Why I Boiled Our Leopard Gecko

I walked into my classroom Monday morning and found one of our leopard geckos dead. My students were so sad, but I was secretly happy because I could add his skeleton to my class collection. See, I’m known as the “weird science teacher” at my school. My students always bring me bones and dead things because they know I love that stuff! I put all of their “gifts”, as I lovingly call them, on my shelves for display. I find that the stranger the objects the more the students want to know about them, and that just makes my life so much easier. I live for the days that I can pull out their gifts and incorporate them into our lessons. It not only gives them a real-life connection, but it also grosses some of the out, which is fun for me!

Back to the dead gecko. I wanted to add him to my classroom collection, but some of the students wanted to bury him because they had grown attached. So I set up an online survey, and told them that the majority would win. I also told them that if they didn’t vote, then they couldn’t complain on what the outcome was. Of course my students, being my little weirdos, voted to add him to the class collection. I was ecstatic! We were excited to see if his skeleton would give us any clues as to why he perished. It would also be interesting to see the inside of a gecko. Maybe it would look different than the ones we find on the ground left over from the green anoles that are everywhere.

I set off on my mission: boil, clean, and reassemble our Pipsqueak. First thing, though, you need to know that I call my classroom “organized chaos.” Other teachers walk into it and are simply horrified at what it looks like, but I can find anything at any time because it’s my weird system. Because of my organized chaos, my mission didn’t go exactly as planned. The container that he was in kept getting shuffled around, hidden under piles of notebooks, and I eventually forgot about him. That is until the last week of school. I had found him! I felt horrible that I had forgotten him for so long, but it allowed my students and me to look at a version of the decomposition process, which is cool for some but disgusting for others. You would think they’d be used to disgusting things in my room by now, but obviously not.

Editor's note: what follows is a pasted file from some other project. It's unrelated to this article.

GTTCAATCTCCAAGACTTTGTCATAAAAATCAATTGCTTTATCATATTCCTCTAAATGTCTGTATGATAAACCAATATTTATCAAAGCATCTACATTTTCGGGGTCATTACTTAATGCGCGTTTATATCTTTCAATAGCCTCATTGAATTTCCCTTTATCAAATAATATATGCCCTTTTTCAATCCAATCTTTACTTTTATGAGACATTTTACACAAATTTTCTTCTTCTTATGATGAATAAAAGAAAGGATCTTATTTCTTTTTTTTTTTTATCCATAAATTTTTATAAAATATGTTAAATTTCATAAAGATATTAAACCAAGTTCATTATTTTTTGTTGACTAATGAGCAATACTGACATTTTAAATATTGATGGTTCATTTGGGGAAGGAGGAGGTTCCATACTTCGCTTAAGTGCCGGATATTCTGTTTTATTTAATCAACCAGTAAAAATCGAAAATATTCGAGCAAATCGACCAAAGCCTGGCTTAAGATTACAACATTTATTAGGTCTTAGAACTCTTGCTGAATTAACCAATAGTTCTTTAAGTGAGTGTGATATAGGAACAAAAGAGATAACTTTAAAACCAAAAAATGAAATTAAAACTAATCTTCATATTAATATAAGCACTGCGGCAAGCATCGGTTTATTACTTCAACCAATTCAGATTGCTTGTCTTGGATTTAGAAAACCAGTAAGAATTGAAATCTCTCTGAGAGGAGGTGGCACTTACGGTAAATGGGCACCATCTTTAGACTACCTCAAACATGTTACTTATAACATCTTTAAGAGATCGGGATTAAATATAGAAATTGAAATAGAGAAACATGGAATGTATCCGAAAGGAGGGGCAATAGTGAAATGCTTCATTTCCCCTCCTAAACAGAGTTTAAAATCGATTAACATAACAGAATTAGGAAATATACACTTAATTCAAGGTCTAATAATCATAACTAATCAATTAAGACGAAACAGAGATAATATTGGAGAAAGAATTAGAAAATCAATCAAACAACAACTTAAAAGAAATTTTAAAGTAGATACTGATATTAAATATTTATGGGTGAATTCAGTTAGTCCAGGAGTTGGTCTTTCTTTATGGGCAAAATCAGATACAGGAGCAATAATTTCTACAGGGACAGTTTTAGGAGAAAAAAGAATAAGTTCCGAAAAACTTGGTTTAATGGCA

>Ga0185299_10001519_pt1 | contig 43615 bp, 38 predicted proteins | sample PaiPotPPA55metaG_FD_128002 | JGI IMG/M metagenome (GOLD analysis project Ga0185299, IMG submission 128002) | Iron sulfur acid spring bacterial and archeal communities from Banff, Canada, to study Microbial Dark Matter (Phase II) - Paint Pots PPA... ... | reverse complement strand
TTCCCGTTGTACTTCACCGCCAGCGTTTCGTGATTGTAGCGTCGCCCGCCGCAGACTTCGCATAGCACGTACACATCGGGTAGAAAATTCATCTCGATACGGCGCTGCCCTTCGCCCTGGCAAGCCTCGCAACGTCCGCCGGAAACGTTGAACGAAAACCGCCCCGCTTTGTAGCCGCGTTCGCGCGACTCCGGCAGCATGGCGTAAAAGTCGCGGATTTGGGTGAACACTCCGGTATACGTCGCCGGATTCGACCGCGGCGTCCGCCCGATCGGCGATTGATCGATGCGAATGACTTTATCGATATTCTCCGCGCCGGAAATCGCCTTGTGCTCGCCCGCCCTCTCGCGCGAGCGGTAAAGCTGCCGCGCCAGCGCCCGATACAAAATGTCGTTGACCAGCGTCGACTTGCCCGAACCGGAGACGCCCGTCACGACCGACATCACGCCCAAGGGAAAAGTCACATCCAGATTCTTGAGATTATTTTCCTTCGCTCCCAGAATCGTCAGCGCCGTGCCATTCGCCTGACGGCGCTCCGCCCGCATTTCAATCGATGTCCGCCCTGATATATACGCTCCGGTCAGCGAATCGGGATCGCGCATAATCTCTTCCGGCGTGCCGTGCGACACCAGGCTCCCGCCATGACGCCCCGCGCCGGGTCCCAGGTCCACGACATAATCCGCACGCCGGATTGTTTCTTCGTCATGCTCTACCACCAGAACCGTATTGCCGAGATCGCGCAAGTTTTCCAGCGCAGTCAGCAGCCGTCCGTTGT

Due to my lack of “normal organization” skills, Pipsqueak had gotten to the point that everything had dried hard to his skeleton, so my mission was now a bit harder to complete. I boiled him, like I do with most of my gifts, pulled off what I could, and soaked him in hydrogen peroxide to get the rest off and to clean the bones. What I didn’t realize was that my hydrogen peroxide concentration was too high! I completely botched the mission. Instead of simply cleaning the bones, the hydrogen peroxide basically disintegrated them! I was completely mortified and upset about what happened to little Pipsqueak. Needless to say, he got a burial at sea after my mistake.

I’m sure my students will come back this coming school year and give me a hard time about it, but I look at it as a learning experience—just like when things go wrong in my classroom and the students get upset about it. I remind them that we are human and are supposed to make mistakes so that we can learn from them. We learned at least two lessons from this entire experience: Don’t house two leopard geckos together until you are able to tell the sex of both, and don’t use 3% solution of hydrogen peroxide when cleaning small animal bones because they will disintegrate into nothing.

Weirdness in the classroom is awesome, and the students respond well to it—well some of them!

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